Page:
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Pattern Completion, Garment Construction and Draping Techniques
Fitting the Toile
For the first fitting, a designer will produce what is referred to as a ‘toile’, which is a version of the garment made from cheaper fabric. The toile should be close in weight to the final fabric.
After you have created your toile, you will make any necessary alterations, and it is then that more detailing is added.
Altering the Pattern
Alterations are a very important step in the design process that you should never ignore because a poorly fitted garment will not sell.
Cutting and Laying Your Pattern
After you are finished with your final alterations, you can begin laying and cutting your pattern.
When you are cutting a pattern, it is important to consider the direction of the grain line. How you cut your garment will significantly impact how the fabric hangs on the body. You can cut along the grain line in one of three ways:
Straight Grain - The most common method for cutting along the grain line is called the straight grain cut.
Cross Grain - With this technique, you will cut pattern pieces at a 90-degree angle along the selvedge.
Bias Cut - A bias pattern is cut at a 45-degree angle on the selvedge and cross grain.
Laying your Pattern
At this point in the process, you have your pattern pieces and grain line, so it is important that you piece them together correctly. Once you have decided the direction to place your pattern in, you will lay the grain line parallel to the selvedge.
When you are cutting your pattern, you can follow one of several different layouts:
Double layout, Single layout, Crossway layout
Marking the Pattern on the Fabric
After you have chosen your cutting plan, you can mark your pattern directly onto the fabric using tailor’s chalk.
Garment construction can be divided into several different areas, and it is up to you to decide what area you want to enter as a designer.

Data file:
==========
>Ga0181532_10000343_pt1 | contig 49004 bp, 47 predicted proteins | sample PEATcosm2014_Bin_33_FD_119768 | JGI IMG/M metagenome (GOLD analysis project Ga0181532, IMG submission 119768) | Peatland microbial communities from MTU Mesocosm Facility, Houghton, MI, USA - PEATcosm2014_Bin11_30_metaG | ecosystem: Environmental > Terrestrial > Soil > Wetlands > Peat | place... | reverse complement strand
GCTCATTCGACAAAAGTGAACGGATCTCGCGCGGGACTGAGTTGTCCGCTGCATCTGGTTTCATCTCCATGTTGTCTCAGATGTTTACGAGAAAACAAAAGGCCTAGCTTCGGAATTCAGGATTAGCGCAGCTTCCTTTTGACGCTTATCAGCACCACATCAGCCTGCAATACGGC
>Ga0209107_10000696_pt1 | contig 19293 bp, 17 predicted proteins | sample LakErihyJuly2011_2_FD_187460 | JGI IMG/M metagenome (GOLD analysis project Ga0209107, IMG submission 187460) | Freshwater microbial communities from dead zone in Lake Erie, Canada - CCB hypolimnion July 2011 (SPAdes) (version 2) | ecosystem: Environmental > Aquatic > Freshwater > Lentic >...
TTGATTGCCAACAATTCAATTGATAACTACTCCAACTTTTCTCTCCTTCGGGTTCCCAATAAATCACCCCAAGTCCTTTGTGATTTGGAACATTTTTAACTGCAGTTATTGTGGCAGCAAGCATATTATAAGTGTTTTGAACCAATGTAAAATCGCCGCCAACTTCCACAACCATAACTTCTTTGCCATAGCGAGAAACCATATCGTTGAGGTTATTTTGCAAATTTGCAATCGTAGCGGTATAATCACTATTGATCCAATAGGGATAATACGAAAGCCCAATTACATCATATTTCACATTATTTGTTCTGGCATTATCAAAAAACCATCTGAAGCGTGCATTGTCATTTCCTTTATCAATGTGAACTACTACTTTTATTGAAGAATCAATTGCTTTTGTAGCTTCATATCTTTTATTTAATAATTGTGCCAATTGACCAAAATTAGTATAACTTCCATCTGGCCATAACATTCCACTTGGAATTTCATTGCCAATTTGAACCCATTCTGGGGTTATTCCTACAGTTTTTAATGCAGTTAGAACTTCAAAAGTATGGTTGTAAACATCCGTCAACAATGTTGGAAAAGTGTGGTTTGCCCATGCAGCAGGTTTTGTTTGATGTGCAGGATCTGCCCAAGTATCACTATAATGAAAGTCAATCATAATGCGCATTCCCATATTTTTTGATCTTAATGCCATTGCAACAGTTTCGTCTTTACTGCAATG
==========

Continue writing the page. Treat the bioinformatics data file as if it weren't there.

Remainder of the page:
Haute couture tailoring - These are at the top of the fashion industry and work individually with customers.
Industrially produced garments - Garments produced are quick and easy to process using mass produced methods.
Tools for Garment Construction
Before you start any project, make sure you have the right tools. With your tools in hand, you need to make sure you have the perfect thread for the job, which is no problem because there are several threads in many colours and weights.
The easiest way to join two pieces of material together in garment constructions is with seams. Your seam allowance faces the inside of the garment and is used to create shape and influence the design of the garment.
You can prepare a seam in one of two ways: Pin or use a hand basting stitch to pieces material together
Hand Sewing Techniques
Although sewing machines are highly sophisticated and designed to handle a variety of specific tasks, there are still some garment skills that will require hand sewing. Here are some important sewing stitches that need to be learnt. Basting stitch, Hemming stitch, Blind hemstitching, Cross-stitching
During the pattern cutting process, you may remember that everything was cut without a lining. Now that you are in the garment construction phase, it is time to add linings to your clothing.
Surface Specific Techniques
You know how to sew and stitch basic fabrics. However, there are some different techniques that are used for specialised fabrics and materials that are difficult to sew, cut, and finish. A few of these fabrics include felt, lace, sequinned, wool, fur and leather.
Draping the Mannequin
The next step in the design process is called draping, which is done on a mannequin to shape or mould your fabric.
In the 1920’s, Madame Alix Gres and Madeleine Vionnet were the first haute couture designers to devote time to draping.
Grain Line and Draping
Earlier in the module, you learned about the importance of the grain line directions. When you are ready to drape on the mannequin, the direction of the grain will greatly impact how the material hangs on the body.
Balancing the Pattern
Once a garment is draped, it is important to ensure that the pattern is balanced to ensure that the clothing fits comfortable on the body.
When you are draping your garment, you can drape it on the mannequin as an actual shape, close to the body, or structured away from the body. Another method you can use is loose draping, which anchors the fabric on certain areas of the body, like the shoulder. As with anything in fashion design, practise will make perfect and with time, you will get the hang of the technique.
Some of the more commonly used methods in the fashion industry include:
Tips to help you perfect your skill
Make sure you always use a fabric similar in weight and texture to your final fabric
Always iron your final fabric before you start draping
Use the same grain line that you intend to use in the final garment
Use a mannequin with the right size and shape
Consider using fine pins that fit into the mannequins nicely
Concentrate on perfecting your shell before working on your details
Do not stretch fabric on the mannequin
When your drape is complete, step away from your work and look at it from several angles